...an acquaintance, Mustapha Akkad, was injured and his daughter was killed. Akkad is a Syrian, from the city of Aleppo. I met him through his sister, who was with the University of Aleppo, with whom I worked when I was Cultural Affairs Officer in Damascus.
You may not recognize his name, but you will certainly recognize his work. Akkad is an accomplished film producer. Among his films are the "Halloween" series of horror films, produced from 1978-2002. (A 25-year retrospective is scheduled for release this year, as is "Halloween 9".)
In the Arab world, he is noted for two films that didn’t get much distribution in the US: "The Messenger" and "Lion of the Desert". Both films are available through Netflix and worth seeing."Lion of the Desert" (1981) told the story of Omar Mukhtar, a Libyan tribal leader who led the resistance against Italian occupation in the inter-war years. The film is magnificent in its scope, but was a commercial disaster. That Libyan ruler Qaddhafi was out of favor in/with the US didn’t help the film’s prospects much.
He also made the earlier film, "The Messenger". This was a film biography of the Prophet Mohammed. Curiously, this film was shot in parallel with an Arabic-language version of the film, with a different set of actors stepping in after a scene was shot to film in the other language. This film caused an uproar in the Muslim world, with many decrying it as blasphemous. Blasphemy was part of the complaints of a group of American Black-Muslims, the "Hanafi Muslims". The group undertook a series of simultaneous actions in Washington, DC in 1977, attacking a B’nai Brith headquarters as well as the District Building, the city hall for Washington's local government. In attempting to defend the building, Marion Barry, then a City Councilman, was shot and nearly killed. Barry went on to be elected Mayor six times–with an interlude in jail for drug use and possession between his third and fourth terms.
A seminal horror film producer, Akkad has also had his films manage to be at the center of one of the earliest American experiences of Islamic extremism. I send my condolences for his daughter's death and hope for his swift recovery.
Followup a few hours later...
Mr. Akkad died overnight. NBC Today reported the story with a quote from someone who remarked that the death of his daughter would hurt him worse than any injury. She died at once in the bombing. He had a heart attack which he didn't survive.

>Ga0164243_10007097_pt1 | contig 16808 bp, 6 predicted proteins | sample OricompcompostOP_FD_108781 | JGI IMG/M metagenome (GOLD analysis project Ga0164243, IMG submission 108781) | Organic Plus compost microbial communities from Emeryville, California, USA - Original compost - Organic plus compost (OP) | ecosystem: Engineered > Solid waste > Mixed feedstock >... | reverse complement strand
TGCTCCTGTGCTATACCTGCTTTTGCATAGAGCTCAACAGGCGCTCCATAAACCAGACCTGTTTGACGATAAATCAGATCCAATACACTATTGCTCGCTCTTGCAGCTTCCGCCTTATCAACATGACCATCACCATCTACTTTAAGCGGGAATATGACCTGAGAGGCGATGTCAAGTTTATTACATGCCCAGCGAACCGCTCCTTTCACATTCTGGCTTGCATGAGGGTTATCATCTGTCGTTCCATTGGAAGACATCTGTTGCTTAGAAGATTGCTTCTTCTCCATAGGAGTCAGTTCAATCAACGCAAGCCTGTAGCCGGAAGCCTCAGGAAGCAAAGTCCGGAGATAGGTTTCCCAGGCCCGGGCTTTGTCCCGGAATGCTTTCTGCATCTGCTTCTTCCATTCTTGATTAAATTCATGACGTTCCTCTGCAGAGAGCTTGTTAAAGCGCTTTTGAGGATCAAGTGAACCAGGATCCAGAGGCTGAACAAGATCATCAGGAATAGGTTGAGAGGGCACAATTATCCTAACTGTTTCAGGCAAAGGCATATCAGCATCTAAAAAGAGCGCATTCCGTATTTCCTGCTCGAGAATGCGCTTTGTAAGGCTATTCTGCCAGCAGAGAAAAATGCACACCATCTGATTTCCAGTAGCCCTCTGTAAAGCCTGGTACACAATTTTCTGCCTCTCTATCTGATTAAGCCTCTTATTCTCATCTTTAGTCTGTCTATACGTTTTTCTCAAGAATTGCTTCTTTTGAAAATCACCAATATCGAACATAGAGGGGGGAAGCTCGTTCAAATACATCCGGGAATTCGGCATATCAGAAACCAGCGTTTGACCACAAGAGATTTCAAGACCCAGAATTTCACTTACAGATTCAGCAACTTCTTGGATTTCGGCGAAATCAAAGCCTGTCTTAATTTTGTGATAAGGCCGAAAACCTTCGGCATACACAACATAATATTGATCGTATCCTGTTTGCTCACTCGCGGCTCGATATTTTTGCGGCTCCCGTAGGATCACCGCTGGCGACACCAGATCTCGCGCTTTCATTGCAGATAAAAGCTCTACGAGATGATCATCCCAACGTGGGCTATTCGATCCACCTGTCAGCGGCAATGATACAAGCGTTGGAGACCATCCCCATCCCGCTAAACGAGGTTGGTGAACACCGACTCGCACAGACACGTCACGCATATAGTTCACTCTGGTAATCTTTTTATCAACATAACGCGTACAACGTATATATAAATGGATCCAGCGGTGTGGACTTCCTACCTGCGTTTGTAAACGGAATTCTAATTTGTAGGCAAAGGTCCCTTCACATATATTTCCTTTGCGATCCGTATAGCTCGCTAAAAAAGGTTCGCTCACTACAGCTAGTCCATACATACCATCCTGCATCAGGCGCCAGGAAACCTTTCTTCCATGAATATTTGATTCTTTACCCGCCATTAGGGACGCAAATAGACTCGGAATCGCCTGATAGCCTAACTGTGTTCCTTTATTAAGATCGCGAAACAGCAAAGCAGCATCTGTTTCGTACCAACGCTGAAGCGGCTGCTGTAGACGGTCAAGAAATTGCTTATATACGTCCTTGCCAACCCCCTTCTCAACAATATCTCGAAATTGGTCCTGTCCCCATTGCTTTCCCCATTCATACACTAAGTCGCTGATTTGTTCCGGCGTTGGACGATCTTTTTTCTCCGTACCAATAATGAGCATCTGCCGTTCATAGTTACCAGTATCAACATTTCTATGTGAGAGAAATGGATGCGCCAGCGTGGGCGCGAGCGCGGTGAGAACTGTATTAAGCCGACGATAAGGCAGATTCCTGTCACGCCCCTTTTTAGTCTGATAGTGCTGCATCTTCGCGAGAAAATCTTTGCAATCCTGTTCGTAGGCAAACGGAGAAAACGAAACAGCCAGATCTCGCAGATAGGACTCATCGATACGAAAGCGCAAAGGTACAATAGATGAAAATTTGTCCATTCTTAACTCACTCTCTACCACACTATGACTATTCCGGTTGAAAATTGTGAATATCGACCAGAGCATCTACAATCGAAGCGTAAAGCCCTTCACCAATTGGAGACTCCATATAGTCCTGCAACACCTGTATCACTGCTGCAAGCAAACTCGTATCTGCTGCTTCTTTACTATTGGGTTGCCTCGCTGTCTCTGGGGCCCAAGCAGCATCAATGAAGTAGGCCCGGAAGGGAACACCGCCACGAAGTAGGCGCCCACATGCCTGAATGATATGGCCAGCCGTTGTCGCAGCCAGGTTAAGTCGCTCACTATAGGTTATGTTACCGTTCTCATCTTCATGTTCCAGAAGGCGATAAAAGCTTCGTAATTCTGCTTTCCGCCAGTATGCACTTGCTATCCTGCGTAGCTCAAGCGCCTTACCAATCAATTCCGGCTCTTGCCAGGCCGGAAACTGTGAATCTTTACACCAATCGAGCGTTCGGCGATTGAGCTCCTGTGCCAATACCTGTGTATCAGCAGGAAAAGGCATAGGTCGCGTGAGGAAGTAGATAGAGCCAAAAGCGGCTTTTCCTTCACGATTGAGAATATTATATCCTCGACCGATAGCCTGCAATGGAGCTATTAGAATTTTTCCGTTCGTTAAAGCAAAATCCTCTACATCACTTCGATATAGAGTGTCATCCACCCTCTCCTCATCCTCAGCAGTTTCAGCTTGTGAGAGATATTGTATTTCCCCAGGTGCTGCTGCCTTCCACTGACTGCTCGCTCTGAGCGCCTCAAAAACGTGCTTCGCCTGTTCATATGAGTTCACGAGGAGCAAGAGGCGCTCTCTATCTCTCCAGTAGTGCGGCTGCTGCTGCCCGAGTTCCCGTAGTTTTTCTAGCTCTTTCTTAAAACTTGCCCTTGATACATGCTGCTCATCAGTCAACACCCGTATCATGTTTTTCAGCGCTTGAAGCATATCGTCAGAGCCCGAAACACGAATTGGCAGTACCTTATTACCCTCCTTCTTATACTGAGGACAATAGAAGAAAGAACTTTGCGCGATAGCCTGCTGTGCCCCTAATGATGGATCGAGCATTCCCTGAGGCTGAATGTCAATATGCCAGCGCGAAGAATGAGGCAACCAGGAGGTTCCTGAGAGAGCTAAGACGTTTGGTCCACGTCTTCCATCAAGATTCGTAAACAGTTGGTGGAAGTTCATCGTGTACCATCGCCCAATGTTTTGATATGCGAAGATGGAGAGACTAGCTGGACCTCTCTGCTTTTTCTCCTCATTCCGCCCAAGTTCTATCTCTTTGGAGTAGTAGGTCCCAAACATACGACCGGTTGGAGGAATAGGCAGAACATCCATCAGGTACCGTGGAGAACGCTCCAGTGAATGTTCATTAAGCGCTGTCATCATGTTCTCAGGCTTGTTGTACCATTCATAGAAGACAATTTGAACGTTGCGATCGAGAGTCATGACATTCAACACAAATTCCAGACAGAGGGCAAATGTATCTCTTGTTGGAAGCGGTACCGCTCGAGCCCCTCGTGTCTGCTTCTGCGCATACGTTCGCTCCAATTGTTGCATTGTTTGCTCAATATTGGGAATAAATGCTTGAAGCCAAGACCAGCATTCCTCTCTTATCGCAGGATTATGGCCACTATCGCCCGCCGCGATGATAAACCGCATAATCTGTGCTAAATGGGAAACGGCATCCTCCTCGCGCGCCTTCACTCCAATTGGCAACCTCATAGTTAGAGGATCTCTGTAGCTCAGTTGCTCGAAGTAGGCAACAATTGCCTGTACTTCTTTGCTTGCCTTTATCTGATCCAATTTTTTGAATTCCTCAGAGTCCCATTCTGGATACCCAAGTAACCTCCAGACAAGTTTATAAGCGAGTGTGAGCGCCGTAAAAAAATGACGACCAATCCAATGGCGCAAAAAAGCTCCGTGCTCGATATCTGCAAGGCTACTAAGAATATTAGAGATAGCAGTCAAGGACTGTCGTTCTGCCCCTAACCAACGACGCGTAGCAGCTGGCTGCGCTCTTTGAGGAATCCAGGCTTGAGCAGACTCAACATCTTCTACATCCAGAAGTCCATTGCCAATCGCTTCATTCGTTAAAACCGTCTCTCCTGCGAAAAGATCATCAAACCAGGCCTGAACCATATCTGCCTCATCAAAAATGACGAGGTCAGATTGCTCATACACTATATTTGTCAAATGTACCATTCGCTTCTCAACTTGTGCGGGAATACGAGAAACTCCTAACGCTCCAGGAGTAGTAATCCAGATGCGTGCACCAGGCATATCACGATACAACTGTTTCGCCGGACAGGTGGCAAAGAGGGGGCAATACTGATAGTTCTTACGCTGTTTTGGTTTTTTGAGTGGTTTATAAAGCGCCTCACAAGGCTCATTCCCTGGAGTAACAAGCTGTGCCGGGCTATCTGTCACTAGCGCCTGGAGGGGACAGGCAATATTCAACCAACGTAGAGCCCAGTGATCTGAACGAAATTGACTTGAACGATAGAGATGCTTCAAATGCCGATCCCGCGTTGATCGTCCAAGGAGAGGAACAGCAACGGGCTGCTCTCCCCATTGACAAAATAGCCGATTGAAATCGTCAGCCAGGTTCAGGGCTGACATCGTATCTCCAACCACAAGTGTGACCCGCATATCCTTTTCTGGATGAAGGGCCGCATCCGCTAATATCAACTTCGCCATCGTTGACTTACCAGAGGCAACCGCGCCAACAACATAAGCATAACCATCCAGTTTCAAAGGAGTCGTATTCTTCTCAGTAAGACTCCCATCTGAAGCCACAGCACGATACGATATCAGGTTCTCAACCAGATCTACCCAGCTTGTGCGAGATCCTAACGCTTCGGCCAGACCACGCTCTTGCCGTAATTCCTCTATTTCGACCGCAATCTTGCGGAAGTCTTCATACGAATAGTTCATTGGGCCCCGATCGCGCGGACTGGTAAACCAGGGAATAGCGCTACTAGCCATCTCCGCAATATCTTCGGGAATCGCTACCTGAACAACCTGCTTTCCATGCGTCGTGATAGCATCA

The report I just found includes this:
In Washington a US intelligence official said the claim of responsibility by Al-Qaeda's Baraibn al-Malik Brigade was the strongest indication yet that Abu Musab al-Zarqawi, the Jordanian-born Al-Qaeda leader in Iraq, is using Iraq as a base from which to expand his operations in the region.
"The Jordanian press is reporting at least two (bombers) are likely Iraqis. We have no definitive answer as to whether they are Iraqi or not," the official said.
"However, the name of the group is the same name that Al-Qaeda uses in Iraq for their suicide martyr unit. So it stands to reason it is likely that they are Iraqi."
King Abdullah II vowed in a televised speech to catch those behind the bombings and said his country, only the second Arab nation to have signed a peace treaty with Israel, would not be "blackmailed" into changing its policies.
Deputy Prime Minister Marwan Moasher said Zarqawi was "certainly the prime suspect" and that remains of the three bombers had been found but not yet identified.
Zarqawi was released from a Jordanian jail in 1999 under a general amnesty granted by King Abdullah but now faces a death sentence in Jordan for the killing of a US diplomat in 2002 and is wanted for a number of attack plots.
He and his Al-Qaeda supporters are blamed for some of the worst attacks in Iraq.
Security officials said Iraqis were among those arrested in the investigation and that two of the six vehicles seized soon after the attacks had Iraqi license plates.